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Wychwood Sixth

In Wychwood Sixth (Years 12 and 13, Study I and II), girls experience a much greater sense of freedom than in earlier years in spite of the fact that it is still compulsory to attend lessons and sign in and out.



The day to day running of the school happens through Council, which meets weekly on a Wednesday morning. Council is made up of a combination of staff and girl Councillors. The two Head Girls are chosen from among the Wychwood Sixth Councillors and so girls can have a significant voice in the running of the school. Girls are nominated and elected Councillors by the school.


The Wychwood Sixth Area

Wychwood Sixth have a special area consisting of four rooms where they can work, relax and make snacks. There are lockers, desks, a fridge, sink, microwave, comfortable seating and computers, all for the exclusive use of the Study girls. Boarders mostly have individual study bedrooms to which they can retreat to work or rest.

Young Enterprise

Upon entering Wychwood Sixth, the girls in Study I have an opportunity to join the Young Enterprise programme. Pupils are treated as young adults as they start up, run and control a business of their choice. They are assisted in this by Advisors from local businesses and a link teacher. One Young Enterprise group described the experience thus: "You learn to be diplomatic and to leave your personal problems outside the meetings. All the skills you learn are not only crucial in the working world, but are also invaluable in almost any situation where a mature attitude is required."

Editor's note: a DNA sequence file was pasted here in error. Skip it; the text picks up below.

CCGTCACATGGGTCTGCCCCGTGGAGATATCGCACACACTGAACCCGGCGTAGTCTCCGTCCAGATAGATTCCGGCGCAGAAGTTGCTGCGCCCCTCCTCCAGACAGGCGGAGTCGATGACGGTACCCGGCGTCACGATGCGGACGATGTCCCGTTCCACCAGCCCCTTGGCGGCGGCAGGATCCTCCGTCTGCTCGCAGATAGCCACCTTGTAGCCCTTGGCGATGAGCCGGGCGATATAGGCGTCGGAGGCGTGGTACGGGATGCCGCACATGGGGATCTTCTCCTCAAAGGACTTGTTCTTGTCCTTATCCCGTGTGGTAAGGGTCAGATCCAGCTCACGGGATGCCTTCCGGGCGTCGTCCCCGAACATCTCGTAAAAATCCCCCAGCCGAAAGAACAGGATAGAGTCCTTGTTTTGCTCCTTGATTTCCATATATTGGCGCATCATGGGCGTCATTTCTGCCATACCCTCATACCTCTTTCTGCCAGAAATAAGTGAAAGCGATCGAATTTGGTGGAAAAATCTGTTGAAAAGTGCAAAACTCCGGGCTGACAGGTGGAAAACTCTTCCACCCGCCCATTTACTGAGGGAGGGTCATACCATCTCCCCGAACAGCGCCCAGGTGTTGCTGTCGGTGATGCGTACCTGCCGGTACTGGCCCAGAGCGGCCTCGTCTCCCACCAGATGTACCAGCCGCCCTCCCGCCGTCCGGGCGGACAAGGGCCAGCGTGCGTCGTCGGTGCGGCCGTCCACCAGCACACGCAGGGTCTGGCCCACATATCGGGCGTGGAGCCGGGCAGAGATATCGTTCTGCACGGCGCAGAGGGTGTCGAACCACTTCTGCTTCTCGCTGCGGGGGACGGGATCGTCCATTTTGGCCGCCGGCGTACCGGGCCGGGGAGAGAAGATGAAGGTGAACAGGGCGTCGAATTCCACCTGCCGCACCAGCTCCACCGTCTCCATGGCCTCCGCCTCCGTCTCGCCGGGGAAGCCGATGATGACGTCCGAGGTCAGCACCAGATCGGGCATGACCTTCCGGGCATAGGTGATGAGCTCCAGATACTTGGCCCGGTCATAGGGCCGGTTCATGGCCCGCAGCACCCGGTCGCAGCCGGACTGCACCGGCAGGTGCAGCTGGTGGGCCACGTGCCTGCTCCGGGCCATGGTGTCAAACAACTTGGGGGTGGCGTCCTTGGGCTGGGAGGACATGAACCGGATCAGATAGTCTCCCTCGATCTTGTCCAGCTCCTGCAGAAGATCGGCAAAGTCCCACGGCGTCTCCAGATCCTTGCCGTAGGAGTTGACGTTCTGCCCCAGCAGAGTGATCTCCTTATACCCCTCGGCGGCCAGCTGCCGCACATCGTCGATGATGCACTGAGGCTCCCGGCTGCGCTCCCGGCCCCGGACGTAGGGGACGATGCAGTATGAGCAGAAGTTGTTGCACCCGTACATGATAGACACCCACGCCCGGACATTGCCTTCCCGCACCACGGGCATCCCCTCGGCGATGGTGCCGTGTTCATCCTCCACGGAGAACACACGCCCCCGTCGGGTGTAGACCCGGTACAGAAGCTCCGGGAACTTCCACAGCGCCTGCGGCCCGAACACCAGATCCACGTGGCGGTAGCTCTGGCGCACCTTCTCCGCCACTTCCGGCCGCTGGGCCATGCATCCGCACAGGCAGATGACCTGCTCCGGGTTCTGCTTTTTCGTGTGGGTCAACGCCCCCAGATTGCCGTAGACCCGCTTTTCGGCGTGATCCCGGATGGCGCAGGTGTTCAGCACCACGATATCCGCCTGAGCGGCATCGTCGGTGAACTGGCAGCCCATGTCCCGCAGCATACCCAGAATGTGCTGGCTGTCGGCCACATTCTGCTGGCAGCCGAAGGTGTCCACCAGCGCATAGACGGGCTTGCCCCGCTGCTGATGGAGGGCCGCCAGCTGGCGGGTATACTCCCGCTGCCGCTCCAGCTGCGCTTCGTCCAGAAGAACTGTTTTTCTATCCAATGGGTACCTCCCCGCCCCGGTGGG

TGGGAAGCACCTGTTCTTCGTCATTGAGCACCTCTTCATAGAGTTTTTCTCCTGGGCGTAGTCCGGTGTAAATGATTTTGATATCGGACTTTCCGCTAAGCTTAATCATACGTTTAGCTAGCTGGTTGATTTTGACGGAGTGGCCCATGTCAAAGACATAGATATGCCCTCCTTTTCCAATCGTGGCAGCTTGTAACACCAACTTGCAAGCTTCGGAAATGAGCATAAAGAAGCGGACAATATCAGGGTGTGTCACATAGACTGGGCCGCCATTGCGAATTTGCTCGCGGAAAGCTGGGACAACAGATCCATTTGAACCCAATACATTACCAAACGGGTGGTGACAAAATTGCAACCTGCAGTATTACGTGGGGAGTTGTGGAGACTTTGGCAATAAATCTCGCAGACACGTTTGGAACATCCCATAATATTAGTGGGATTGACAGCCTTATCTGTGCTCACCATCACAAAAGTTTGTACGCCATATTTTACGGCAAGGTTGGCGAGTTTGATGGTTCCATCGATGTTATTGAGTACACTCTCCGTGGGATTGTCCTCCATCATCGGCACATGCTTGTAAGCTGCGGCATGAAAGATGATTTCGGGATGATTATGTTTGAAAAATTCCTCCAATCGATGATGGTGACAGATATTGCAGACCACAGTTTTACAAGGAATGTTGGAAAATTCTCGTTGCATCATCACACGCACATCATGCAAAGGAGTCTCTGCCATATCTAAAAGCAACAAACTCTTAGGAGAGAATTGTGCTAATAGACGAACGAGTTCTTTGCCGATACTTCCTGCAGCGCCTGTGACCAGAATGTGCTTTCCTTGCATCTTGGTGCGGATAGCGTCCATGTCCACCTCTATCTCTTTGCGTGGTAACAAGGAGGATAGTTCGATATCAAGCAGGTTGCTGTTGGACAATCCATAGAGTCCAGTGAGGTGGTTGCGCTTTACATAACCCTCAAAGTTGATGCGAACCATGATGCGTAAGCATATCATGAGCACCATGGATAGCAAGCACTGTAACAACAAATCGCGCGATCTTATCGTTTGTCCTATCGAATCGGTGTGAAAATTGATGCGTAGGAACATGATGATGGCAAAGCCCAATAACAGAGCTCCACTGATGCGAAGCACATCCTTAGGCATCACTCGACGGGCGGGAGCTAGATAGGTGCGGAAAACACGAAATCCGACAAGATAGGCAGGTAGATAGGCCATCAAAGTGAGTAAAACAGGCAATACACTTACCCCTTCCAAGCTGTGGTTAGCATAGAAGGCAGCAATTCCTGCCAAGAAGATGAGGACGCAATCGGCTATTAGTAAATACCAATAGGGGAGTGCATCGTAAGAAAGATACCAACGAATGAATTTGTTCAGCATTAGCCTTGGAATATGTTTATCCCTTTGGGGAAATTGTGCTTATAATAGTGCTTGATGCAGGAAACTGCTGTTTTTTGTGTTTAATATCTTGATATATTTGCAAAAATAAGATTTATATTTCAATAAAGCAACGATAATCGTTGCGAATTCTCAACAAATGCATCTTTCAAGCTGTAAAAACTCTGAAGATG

Free Evenings

Once a week in Study I (Year 12) and twice a week in Study II (Year 13) girls have the opportunity to go into Oxford for a free evening. They may shop, have a coffee, browse in the library, visit an exhibition or just relax in the University Parks on a sunny day.


Special Events

Wychwood Sixth girls play an important role as hostesses at a variety of special events during the school year. There are the Open Mornings and Wychwood Sixth Open Evening when some of the girls will give talks to visitors and parents. There are forums when girls (and sometimes their parents too) can listen to interesting speakers, broaden their horizons and engage in debate or discussion. There may be opportunities for social activities with young people from other schools as well as the chance to attend local and national conferences, lectures and fairs. 

Girls may also help by showing round prospective parents, pupils or teachers, a role which they usually find fascinating.

In the first few weeks of the Michaelmas Term girls are treated to various events which enable them to make friends with both years, to meet staff and to bond together as a group.  


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